Hydrostatic weighing

Hydrostatic weighing, also referred to as "underwater weighing," "hydrostatic body composition analysis," and "hydrodensitometry," is a technique for measuring the mass per unit volume of a living person's body. It is a direct application of Archimedes' principle, that an object displaces its own volume of water.


The procedure is based on Archimedes' principle, which states that: The buoyant force which water exerts on an immersed object is equal to the weight of water that the object displaces.

Example 1: If a block of solid stone weighs 3 kilograms on dry land and 2 kilogram when immersed in a tub of water, then it has displaced 1 kilogram of water. Since 1 liter of water weighs 1 kilogram (at 4 °C), it follows that the volume of the block is 1 liter and the density (mass/volume) of the stone is 3 kilograms/liter.

Example 2: Consider a larger block of the same stone material as in Example 1 but with a 1-liter cavity inside of the same amount of stone. The block would still weigh 3 kilograms on dry land (ignoring the weight of air in the cavity) but it would now displace 2 liters of water so its immersed weight would be only 1 kilogram (at 4 °C).

In either of the examples above, the correct density can be calculated by the following equation:

Where: Db = Density of the body, Ma = "Mass in air" (i.e. dry weight), Mw = "Mass in water" (i.e. underwater weight), Dw = Density of water (based on water temperature), RV = Residual volume (the unfilled space enclosed by the body- e.g. volume of air in the lungs + respiratory passages after a maximum exhalation).

The residual volume in the lungs can add error if not measured directly or estimated accurately. Residual volume can be measured by gas dilution procedures or estimated from a person's age and height:[1]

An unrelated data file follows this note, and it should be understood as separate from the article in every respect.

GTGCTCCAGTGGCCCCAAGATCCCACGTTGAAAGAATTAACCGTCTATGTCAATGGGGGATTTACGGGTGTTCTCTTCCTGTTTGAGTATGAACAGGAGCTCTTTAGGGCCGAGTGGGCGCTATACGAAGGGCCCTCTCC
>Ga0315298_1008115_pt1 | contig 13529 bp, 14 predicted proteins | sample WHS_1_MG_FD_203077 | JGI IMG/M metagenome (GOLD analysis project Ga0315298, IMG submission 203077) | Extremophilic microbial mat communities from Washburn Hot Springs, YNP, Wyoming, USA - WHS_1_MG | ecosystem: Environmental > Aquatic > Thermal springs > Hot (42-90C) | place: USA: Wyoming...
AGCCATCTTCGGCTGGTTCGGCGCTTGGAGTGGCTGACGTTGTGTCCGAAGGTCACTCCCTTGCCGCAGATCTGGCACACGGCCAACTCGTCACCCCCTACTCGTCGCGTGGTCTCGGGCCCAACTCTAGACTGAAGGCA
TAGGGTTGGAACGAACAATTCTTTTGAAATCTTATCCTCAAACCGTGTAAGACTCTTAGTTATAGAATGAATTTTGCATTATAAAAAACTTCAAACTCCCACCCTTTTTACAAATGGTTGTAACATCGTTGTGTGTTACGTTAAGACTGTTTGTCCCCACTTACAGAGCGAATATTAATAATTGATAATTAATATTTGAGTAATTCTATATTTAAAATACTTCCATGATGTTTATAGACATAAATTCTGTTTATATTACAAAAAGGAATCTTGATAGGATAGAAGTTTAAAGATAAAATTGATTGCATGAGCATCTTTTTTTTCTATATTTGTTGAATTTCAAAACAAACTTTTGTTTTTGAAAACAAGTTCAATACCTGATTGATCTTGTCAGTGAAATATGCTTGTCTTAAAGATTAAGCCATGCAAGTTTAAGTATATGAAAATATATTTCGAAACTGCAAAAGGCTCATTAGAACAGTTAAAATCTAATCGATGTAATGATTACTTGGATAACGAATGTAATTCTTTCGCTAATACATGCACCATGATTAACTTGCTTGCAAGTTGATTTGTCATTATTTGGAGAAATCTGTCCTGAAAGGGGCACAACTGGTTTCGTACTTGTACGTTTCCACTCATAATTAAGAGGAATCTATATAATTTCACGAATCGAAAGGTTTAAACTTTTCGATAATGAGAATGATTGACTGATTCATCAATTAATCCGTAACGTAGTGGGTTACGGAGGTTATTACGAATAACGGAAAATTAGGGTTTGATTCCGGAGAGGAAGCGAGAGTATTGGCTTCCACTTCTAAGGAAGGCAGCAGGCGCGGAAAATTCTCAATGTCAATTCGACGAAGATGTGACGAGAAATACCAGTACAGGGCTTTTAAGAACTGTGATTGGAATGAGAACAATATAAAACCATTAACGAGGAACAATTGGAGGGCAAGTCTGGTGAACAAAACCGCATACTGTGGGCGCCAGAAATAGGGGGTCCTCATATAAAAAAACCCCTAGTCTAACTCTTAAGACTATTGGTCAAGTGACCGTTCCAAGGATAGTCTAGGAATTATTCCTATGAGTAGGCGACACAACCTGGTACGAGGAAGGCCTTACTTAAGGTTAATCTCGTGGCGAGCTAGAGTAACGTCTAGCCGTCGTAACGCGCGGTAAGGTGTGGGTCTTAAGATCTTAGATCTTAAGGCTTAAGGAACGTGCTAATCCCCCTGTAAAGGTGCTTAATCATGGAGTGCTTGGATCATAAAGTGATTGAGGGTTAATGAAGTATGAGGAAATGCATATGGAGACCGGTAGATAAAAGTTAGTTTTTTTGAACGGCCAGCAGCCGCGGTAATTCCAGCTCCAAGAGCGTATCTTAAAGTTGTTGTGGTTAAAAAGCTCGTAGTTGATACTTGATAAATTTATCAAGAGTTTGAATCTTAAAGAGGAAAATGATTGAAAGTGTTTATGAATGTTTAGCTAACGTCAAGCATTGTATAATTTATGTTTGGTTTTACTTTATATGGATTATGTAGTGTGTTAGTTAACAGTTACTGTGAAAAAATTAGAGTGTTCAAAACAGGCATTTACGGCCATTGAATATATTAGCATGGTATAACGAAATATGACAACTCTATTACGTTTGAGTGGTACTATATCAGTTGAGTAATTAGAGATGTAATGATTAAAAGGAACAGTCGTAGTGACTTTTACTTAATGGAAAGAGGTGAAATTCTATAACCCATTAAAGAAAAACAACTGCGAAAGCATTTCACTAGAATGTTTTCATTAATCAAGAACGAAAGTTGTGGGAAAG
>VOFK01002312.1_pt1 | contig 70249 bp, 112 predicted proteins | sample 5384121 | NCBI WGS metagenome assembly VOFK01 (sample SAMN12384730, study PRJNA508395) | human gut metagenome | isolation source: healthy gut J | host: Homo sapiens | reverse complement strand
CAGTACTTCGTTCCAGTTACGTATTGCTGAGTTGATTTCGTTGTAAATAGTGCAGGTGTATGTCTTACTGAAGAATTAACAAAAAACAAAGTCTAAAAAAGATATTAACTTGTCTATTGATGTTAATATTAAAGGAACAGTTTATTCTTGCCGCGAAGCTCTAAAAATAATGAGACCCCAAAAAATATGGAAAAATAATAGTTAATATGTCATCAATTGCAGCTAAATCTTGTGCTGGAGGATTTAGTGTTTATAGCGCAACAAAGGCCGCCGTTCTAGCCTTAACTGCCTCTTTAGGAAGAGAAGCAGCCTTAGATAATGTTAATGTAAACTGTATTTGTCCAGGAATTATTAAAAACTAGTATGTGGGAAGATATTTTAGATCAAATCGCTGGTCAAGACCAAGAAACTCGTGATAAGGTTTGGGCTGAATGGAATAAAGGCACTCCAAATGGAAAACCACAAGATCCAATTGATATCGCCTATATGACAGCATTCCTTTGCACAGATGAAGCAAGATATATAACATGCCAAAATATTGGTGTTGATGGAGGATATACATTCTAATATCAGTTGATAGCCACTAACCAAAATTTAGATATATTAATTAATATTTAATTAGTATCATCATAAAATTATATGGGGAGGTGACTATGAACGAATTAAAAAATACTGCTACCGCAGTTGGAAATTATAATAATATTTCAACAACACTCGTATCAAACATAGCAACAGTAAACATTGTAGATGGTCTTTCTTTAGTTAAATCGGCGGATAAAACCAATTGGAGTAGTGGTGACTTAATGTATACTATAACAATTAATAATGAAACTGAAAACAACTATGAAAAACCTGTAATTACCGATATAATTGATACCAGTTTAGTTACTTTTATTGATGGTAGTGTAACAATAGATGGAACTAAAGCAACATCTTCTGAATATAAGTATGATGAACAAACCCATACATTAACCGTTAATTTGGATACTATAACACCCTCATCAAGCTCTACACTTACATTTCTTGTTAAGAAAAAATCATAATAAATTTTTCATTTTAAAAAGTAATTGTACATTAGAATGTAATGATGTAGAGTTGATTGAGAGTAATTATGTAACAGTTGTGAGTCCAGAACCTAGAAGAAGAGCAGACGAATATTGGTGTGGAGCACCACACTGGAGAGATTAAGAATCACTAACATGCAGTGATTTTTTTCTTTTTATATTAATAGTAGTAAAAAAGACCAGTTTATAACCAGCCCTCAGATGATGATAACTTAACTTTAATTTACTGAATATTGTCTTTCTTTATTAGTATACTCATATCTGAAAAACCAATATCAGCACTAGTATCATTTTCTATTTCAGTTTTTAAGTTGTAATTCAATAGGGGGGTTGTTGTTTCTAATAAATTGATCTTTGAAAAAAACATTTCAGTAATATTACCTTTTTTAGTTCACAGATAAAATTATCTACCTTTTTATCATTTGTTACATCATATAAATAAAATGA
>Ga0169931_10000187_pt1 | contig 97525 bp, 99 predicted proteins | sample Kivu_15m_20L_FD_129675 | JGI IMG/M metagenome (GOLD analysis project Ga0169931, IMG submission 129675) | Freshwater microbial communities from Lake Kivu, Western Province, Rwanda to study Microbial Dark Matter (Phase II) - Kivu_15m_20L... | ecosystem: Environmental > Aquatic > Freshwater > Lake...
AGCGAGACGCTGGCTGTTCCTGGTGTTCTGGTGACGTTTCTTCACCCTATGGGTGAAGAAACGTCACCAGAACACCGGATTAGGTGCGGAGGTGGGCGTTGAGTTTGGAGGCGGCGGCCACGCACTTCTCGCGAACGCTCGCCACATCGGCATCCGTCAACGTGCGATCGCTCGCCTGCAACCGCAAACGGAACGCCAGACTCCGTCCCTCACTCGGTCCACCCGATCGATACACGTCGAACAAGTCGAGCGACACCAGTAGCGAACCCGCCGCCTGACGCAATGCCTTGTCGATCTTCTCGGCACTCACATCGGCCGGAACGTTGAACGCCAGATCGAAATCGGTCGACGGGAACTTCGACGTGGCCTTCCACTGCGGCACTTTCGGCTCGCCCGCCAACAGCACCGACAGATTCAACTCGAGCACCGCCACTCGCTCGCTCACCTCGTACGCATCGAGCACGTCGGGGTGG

Inches:  RV-Est(Men) = 0.033 X Ht. (inches) + 0.022 X Age (yrs.) - 1.232
Metric:  RV-Est(Men) = 1.310 X Ht. (meters) + 0.022 X Age (yrs.) - 1.232
Inches:  RV-Est(Women) = 0.046 X Ht. (inches) + 0.016 X Age (yrs.) - 2.003
Metric:  RV-Est(Women) = 1.812 X Ht. (meters) + 0.016 X Age (yrs.) - 2.003

Residual volume may also be estimated as a proportion of vital capacity (0.24 for men and 0.28 for women).[2]


Once body density has been calculated from the data obtained by hydrostatic/underwater weighing, body composition can be estimated. The most commonly used equations for estimating the percent of body fat from density are those of Siri[3] and Brozek et al.:[4]

Siri (1956): Fat % = [4.950 /Density - 4.500]×100

Brozek et al. (1963): Fat % = [4.570 /Density - 4.142]×100


  1. Quanjer P.H., Ed. (1983). "Standardized Lung Function Testing". European Community for Coal and Steel, Luxembourg.
  2. Wilmore, J. H. (1969). "The use of actual predicted and constant residual volumes in the assessment of body composition by underwater weighing". Med Sci Sports. 1: 87–90. doi:10.1249/00005768-196906000-00006.
  3. Siri, SE (1961), "Body composition from fluid spaces and density: analysis of methods", in Brozek J, Henschel A, Techniques for measuring body composition, Washington, DC: National Academy of Sciences, National Research Council, pp. 223–34
  4. Brozek J, Grande F, Anderson JT, Keys A (September 1963), "Densitometric Analysis of Body Composition: Revision of some Quantitative Assumptions", Ann. N. Y. Acad. Sci., 110: 113–40, doi:10.1111/j.1749-6632.1963.tb17079.x, PMID 14062375

See also

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